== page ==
My Super8 film scanner

Rewind the film on another reel with the emulsion (glossy) side to the outside. Then scan in reverse and reverse the mp4 in post. Succes, Hans

Just normal jpgs (8 bit per channel), transfered from the RP to a client running under Win11. The client stores the files on the hard disk.

Exposure fusion is done later, after the whole scan is done, with a separate program. Another prgram is used for an inital color correction. Yet another program handles temporal denoise. After that, the files are loaded into DaVinci.

Thanks Rolf. I meant the file generated by the exposure fusion (between exposure fusion and initial color correction).

Thinking in terms of best workflow, from the perspective of best dynamic-range = largest bit-depth

My thought was that it would make sense to blend the 8-bit jpegs (or 12 bit raw) into a higher bit-depth intermediary. Something like 16bit TIFF.

That intermediary can be the source for initial color correction, or Resolve (or VirtualDub2), and generate an allow the process to ultimately deliver a video file with higher dynamic range.

In my first workflow, I started with a single exposure of 12 bit raw (NEF). In Resolve cropped, adjusted levels, and color corrections to a 16bit-TIFF sequence intermediary. Then used NeatVideo with VirtualDub2 to denoise and encode into a 10bit-h265 (my Samsung TV was happy with it).

I have not used Mertens, and probably do not understand it enough, but my thought is:
The fusion bit depth should be of a higher bit-depth than the sources.

  • Start with X exposure source files of 8 bit (jpeg) or 12 bit (DNG) (illustrating only 3 for simplicity).
  • Fuse the exposures into a 16 bit-depth intermediate.
  • Correct/process with a workflow that keeps higher than 8-bit depth (for example, some plug-ins in VirtualDub2 result in 8bit outputs).
  • Encode with 10 bit output file for viewing (HDR in the future?)


@PM490 - you’re right on the spot with your scheme.

Here are more details about my current processing pipeline. It is still evolving, by no means finally; one important feature is the progression of bit-depths and image sizes towards the end product. So here we go into the details:

  1. Scan of each single movie frame with 4 exposures (nicknamed ‘Highlight’, ‘Prime’, ‘Shadow1’ and ‘Shadow2’). Sensor resolution (4056,3040)@12bit. Shutter speeds: 2400, 4800, 9600, 19200. Conversion via libcamera and alternative tuning file into (4056,3040)@8bit rec709-encoded .jpgs.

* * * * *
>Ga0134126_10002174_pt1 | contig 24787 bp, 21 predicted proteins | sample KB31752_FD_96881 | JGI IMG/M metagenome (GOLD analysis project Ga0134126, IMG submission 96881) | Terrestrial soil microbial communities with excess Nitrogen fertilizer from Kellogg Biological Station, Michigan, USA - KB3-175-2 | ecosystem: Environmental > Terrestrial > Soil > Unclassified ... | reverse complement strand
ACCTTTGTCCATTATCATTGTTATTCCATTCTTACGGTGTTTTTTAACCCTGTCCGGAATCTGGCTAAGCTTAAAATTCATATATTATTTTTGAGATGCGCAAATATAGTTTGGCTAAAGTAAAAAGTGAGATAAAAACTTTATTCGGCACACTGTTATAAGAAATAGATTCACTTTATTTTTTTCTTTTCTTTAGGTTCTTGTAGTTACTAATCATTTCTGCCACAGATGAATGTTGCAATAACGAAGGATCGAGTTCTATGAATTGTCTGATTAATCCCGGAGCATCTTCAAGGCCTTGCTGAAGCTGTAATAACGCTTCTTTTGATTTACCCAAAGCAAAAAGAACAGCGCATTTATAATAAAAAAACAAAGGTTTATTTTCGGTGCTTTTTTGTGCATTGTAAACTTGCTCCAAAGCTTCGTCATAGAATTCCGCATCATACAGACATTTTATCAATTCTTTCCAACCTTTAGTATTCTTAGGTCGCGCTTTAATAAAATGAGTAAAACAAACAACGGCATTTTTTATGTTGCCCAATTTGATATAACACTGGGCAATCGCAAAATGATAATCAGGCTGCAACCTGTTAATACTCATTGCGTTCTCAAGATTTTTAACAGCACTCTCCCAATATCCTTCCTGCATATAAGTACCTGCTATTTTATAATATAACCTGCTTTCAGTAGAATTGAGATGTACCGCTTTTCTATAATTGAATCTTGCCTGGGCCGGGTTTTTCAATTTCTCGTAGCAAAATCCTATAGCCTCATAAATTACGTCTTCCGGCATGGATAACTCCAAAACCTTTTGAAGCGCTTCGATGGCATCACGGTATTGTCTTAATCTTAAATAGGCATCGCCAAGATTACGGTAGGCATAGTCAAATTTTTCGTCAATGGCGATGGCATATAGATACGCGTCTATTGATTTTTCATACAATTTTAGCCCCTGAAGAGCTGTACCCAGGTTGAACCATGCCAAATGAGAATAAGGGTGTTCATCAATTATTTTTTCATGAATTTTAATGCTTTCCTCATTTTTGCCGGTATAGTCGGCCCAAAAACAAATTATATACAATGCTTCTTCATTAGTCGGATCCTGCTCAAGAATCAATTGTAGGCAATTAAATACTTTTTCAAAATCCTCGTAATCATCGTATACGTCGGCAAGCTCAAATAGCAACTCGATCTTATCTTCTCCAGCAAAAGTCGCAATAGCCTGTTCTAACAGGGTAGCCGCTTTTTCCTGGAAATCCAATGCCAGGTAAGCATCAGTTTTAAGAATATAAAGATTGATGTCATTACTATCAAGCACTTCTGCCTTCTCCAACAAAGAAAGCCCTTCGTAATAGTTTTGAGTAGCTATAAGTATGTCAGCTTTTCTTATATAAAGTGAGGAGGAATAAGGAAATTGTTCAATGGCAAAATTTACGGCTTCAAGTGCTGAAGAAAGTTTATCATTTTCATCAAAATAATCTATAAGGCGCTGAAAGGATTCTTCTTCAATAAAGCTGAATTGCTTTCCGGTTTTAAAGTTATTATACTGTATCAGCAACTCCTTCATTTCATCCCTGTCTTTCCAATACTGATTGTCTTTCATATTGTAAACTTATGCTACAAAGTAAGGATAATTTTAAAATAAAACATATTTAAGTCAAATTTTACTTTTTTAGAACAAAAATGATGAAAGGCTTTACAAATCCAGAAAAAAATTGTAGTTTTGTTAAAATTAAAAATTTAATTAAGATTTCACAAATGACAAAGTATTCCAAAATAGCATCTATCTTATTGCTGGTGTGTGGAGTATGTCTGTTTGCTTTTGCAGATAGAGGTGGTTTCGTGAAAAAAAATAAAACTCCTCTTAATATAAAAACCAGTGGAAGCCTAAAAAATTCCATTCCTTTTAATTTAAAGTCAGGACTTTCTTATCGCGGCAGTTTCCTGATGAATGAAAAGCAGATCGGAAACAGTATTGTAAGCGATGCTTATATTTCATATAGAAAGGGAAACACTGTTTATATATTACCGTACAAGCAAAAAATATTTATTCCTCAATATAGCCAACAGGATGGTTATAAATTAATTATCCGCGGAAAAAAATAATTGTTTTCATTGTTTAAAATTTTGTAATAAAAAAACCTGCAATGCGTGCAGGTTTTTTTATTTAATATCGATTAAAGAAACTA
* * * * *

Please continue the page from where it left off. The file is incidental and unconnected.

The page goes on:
2. Transfer via LAN-link to PC-client; display and storage of received images.
  3. After full scan of the footage exposure fusion. (4056,3040)-source images are converted to floating-point images and scaled down to (1800,1350) resolution for further processing. This includes sprocket-registration and sub-pixel alignment of each frame stack. Intermediate image is written out at (1800,1350)@16bit. Own software.
  4. An initial color correction on the fused result is done. Either using own software (floating point precision), DaVinci Resolve (presumably also floating-point) or VirtualDub (16 bit processing). Output is written to hard disk (1800,1350)@16 bit.
  5. Restoration step. Basically temporal degraining and sharpening. This is done via an avisynth-script and VirtualDub. Output and processing at (1800,1350)@16bit.
  6. Final edit in DaVinci Resolve. Timeline resolution (1440,1080)@18fps. Color-correction and crop to image frame. Output is whatever is required.

Hope this scheme above is detailed enough.Occasionally, intermediate sizes are chosen somewhat larger than stated ones in order to get some headroom for stabilization of unsteady takes. Also, tests I have done with running the whole pipeline in floating point format did indicate that 16bit intermediates are sufficient for my requirements.

In another twist, I tested scanning up to three differently exposed raw files (.dng) and combining them directly into a raw file with 16bit depth per color channel. I did not notice much difference in the results compared to the above described exposure fusion process.